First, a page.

“It felt scary going back online after the abuse I experienced. It was anxiety filled. If I see that I have a Twitter notification, I still get nervous, and its years later. It’s often just my friends making jokes with me but literally seeing that I have a Twitter notification makes me so nervous…So, I’m not sure that anxiety ever went away. It’s some form of social media PTSD. I laugh at it because it’s usually nothing but the feeling is very real”.
Other women spoke to Amnesty International about how the abuse they receive on Twitter can come in waves and can therefore leave them feeling unprepared when they do experience it. UK activist Alex Runswick explains,
“The abuse went on for months. I mean there was an immediate response to [my tweet], and I dealt with that. But a few weeks later I was on holiday and suddenly I had 25 notifications on my Twitter account and it was these people again. And that was what created anxiety for me because it was coming back repeatedly.”
Some women spoke specifically about what it felt like to have someone try to break them down via a social media platform.
UK journalist Vonny Moyes states,
“It’s almost as if sometimes people are using your emotional state as sport. That you’re just a leisure pursuit for them and they enjoy watching someone being slowly broken down by it. Sometimes there have been occasions where I’ve just burst into tears when I think about it. It’s ruined the enjoyment of the online sphere for me.”
US games developer Zoe Quinn also told Amnesty International about the toll online abuse had on her life,
“People online pushed me really hard to kill myself. My partner at the time didn’t leave my side for more than a few hours. For the first few days I couldn’t eat or sleep or drink water. All I could do was watch everything collapse around me. It was and it still is hard to get closer to new people [after going through that].”
UK actor and poet Travis Alabanza also spoke about becoming more guarded after experiencing abuse on Twitter and also described the overwhelming feeling of panic coming over them. They said,
“Panic was the overwhelming feeling; that the abuse will ruin all future job prospects. Then sadness was definitely there too. The hardest is when you’re tweeting stuff that’s irrelevant to trans issues and they still pop up…My friends have noticed a huge difference in me since. I’m way more nervous outside, I’m way more guarded about my protection. I don’t disclose as much with new people and when I meet new people I’m way more suspicious…”
Comics writer Kelly Sue DeConnick spoke to Amnesty International about her fear of the impact abuse on the platform could have on her family. She told us,
“What I fear is the kind of action that can be taken from behind a keyboard to jeopardize my safety or that of my family, our sense of well-being. …I fear my children or my husband losing time to anxiety or fear because I wouldn’t keep my mouth shut on the internet. I fear feeling like it’s my fault for speaking up. I understand how backwards that is, but it’s a real thought.”
Amnesty International’s online poll reflects many of the experiences brought forward by the women interviewed when they were asked how violence and abuse on Twitter makes them feel. Alarmingly, of the women polled across the 8 countries who experienced abuse or harassment on social media platforms, 41% of women said that on at least one occasion, these online experiences made them feel that their physical safety was threatened. In addition, between well over half to two-thirds of women (55% to 67%) polled in the UK and the USA who experienced abuse or harassment on social media platforms stated that they were less able to focus on everyday tasks, had experienced stress, anxiety or panic attacks, and had a feeling of apprehension when thinking about social media or receiving social media notifications.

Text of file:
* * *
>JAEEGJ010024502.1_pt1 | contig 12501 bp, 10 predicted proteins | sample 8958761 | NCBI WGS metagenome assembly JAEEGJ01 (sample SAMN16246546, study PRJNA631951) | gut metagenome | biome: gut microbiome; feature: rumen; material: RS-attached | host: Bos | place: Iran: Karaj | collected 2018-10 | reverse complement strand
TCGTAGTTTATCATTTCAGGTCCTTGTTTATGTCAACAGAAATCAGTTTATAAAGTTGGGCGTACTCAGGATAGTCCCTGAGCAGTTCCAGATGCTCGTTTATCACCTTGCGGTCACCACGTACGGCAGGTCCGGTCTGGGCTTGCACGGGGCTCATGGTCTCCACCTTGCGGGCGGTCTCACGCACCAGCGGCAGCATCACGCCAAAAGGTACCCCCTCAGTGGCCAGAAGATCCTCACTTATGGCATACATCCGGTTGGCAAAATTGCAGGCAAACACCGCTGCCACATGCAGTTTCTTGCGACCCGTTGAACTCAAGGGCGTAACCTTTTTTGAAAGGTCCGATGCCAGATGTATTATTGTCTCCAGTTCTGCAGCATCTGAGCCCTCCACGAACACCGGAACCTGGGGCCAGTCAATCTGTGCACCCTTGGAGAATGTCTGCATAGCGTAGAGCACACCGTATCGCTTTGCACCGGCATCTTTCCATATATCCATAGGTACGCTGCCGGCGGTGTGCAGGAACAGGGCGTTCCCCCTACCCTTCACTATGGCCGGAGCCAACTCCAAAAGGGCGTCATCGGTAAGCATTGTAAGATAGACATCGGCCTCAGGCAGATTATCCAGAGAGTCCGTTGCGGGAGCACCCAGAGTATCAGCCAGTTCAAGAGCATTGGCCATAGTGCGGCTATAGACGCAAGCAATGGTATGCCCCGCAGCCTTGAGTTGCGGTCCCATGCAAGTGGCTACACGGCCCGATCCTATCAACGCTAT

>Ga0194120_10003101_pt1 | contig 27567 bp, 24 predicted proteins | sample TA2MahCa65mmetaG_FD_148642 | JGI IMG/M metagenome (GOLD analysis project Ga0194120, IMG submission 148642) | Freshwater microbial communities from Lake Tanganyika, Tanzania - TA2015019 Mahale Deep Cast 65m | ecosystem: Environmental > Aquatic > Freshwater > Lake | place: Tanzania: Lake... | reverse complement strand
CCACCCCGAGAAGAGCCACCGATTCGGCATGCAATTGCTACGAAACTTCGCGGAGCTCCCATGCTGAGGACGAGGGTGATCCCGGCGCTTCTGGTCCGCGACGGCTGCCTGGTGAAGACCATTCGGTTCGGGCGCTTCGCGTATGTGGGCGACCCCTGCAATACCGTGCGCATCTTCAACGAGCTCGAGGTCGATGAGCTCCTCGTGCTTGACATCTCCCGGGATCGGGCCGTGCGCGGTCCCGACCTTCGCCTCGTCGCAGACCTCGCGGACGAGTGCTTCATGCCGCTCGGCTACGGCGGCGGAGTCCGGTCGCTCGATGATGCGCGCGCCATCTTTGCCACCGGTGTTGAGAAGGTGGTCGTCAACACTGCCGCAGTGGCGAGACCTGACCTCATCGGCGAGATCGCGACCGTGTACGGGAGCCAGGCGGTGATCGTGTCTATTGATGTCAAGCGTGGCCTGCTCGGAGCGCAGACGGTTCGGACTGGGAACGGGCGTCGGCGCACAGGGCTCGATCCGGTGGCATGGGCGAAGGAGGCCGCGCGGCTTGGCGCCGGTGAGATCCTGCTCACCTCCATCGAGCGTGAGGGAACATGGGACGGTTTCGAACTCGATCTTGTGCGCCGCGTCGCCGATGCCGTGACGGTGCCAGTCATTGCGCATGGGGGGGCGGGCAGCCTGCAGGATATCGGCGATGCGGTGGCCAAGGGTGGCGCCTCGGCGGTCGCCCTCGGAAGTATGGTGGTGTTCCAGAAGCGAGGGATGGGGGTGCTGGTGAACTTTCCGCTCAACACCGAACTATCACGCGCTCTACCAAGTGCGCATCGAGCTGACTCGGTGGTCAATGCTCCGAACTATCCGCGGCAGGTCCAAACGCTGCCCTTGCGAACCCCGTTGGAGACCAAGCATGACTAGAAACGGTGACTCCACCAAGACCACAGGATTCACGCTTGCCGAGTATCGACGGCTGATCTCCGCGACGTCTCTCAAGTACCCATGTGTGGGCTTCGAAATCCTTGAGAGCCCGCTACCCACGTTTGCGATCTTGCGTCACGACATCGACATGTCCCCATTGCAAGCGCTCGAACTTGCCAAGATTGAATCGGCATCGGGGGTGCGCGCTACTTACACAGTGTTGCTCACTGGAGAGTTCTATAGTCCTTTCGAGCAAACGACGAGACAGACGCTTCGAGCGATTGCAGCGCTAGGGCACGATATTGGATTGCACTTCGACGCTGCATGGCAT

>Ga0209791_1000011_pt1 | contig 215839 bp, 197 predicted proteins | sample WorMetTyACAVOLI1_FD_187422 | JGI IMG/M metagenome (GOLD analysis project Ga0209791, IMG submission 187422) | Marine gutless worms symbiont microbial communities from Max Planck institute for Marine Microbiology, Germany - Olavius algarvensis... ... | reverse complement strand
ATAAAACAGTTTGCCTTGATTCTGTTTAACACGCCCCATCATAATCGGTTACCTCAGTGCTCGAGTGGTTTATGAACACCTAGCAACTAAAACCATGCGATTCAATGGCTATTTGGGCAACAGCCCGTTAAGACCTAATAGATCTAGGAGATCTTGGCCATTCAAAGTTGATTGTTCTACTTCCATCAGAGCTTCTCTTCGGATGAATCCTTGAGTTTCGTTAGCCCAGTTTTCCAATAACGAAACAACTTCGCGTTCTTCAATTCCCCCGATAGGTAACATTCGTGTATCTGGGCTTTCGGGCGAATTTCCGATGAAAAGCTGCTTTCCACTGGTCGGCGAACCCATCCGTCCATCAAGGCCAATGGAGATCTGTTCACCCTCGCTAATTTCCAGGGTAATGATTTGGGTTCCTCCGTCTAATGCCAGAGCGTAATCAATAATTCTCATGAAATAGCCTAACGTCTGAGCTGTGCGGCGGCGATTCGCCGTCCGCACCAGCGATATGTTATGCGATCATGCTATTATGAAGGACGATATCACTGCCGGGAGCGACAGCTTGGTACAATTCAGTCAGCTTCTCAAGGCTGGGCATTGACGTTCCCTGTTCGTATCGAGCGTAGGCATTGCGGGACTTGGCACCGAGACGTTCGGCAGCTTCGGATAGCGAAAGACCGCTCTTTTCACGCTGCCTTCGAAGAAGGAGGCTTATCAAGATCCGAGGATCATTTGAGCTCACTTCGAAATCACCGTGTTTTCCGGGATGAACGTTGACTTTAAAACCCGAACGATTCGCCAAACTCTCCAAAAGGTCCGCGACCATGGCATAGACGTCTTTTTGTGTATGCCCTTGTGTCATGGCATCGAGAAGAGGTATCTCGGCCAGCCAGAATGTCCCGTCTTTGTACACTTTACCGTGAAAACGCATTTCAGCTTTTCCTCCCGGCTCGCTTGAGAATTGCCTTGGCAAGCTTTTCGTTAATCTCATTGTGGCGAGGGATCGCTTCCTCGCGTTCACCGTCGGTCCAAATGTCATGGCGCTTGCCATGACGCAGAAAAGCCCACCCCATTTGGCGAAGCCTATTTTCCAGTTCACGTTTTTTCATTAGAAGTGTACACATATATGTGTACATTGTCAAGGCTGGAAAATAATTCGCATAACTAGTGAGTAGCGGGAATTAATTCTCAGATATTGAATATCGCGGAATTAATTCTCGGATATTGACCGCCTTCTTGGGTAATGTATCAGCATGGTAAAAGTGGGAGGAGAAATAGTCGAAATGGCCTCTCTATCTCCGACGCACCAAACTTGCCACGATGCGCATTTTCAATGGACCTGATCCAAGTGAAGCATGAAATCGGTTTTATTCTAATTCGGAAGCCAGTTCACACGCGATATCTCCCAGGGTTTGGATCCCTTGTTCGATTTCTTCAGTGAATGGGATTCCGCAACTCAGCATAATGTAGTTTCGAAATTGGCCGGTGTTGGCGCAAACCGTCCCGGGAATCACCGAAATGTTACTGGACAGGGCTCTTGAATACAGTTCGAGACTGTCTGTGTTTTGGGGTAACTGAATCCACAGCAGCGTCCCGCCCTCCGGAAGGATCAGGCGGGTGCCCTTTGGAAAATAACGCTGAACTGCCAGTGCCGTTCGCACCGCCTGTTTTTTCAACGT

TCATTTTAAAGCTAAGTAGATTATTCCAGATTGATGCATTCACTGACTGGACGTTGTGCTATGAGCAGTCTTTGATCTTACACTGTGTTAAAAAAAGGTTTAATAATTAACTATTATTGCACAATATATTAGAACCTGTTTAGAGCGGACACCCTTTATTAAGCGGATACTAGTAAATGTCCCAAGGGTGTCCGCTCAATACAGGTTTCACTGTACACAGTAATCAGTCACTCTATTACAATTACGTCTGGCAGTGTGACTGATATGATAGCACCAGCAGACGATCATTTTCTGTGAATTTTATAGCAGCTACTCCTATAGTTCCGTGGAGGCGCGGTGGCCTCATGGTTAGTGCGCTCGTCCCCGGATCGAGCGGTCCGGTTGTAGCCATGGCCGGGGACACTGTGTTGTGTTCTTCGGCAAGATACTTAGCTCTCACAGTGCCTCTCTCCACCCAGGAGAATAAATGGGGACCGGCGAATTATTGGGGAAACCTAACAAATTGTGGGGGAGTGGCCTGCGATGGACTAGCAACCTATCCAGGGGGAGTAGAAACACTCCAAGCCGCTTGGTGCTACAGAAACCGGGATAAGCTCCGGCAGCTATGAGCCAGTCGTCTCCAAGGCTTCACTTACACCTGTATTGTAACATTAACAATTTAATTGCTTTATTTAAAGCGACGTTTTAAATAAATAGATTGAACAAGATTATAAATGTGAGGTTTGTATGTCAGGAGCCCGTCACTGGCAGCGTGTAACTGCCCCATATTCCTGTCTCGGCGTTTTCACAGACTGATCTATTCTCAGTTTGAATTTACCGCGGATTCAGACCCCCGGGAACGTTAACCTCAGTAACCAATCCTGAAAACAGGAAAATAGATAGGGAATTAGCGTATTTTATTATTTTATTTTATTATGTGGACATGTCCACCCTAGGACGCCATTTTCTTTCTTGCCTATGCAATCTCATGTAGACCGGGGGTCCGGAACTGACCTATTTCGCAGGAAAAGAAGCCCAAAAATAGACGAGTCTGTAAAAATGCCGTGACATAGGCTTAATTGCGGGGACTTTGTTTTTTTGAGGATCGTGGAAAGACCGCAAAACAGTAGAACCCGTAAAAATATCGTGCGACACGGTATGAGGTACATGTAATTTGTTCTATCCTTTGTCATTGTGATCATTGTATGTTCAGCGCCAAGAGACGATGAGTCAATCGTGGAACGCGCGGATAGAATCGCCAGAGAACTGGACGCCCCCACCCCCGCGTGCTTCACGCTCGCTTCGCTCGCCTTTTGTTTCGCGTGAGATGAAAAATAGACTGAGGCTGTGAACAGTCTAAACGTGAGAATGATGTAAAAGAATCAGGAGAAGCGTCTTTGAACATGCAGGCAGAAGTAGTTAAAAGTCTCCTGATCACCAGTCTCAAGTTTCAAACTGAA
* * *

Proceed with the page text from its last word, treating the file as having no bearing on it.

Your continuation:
Amnesty International’s online poll also found that across all countries surveyed, around 2/3 of women who experienced abuse or harassment on social media platforms stated feeling a sense of powerlessness after experiencing online abuse or harassment.
UK Science Broadcaster, Writer and Educator Dr Emily Grossman explained to Amnesty International how online abuse on Twitter took a toll on her self-confidence. She said,
“The abuse made me feel like I was an embarrassment, not a valid person, and that I don’t have valid opinions. It was disempowering and humiliating – it was a removal of my agency.”
US writer and blogger Imani Gandy told Amnesty International about the self-doubt she feels after receiving abuse on Twitter. She told us,
“It’s not fun, you get into this place where you think everybody hates me, what am I doing wrong? It definitely increased my anxiety and I’m already an anxious person. The first time someone called me n*gger on Twitter I literally cried…and then five minutes later I laughed. It’s just one of those things you get used to, at this point I am mostly used to it.”
Amnesty International’s research indicates that the psychological impact of online abuse is both real and harmful for women. Dr Emma Short, a psychologist and reader in cyber psychology at the University of Bedfordshire agrees. She explains,
“I think the impact of online abuse is greater because your victimization is broadcast for everyone to see. It’s often joined by a third party so the crowd or pack is going after you. So, very quickly, it feels as though the whole world is after you.There might be positive tweets, you might have lots of friends on the outside, but if the crowd has turned against you and is after you, it feels like the world wishes you harm.”
She also highlighted a study she conducted in 2010 on the impact of cyberstalking — that is, when a person is engaged in a persistent course of conducting online abuse that causes alarm, distress and fear to another person. She stated,
“A third of people who experienced cyber stalking and who were still online reported symptoms of post-traumatic stress disorder, which is enduring and very rarely alleviates without professional support…. The fear described by people who have been cyberstalked is undoubtedly a very real fear.”
More research into the psychological impact of violence and abuse on Twitter, and social media platform more generally, is needed to further understand the full extent of the problem as well as the appropriate and adequate remedies required. However, it is clear that violence and abuse against women on Twitter risks contributing to psychological harms and this should undoubtedly be a serious cause for concern for the platform.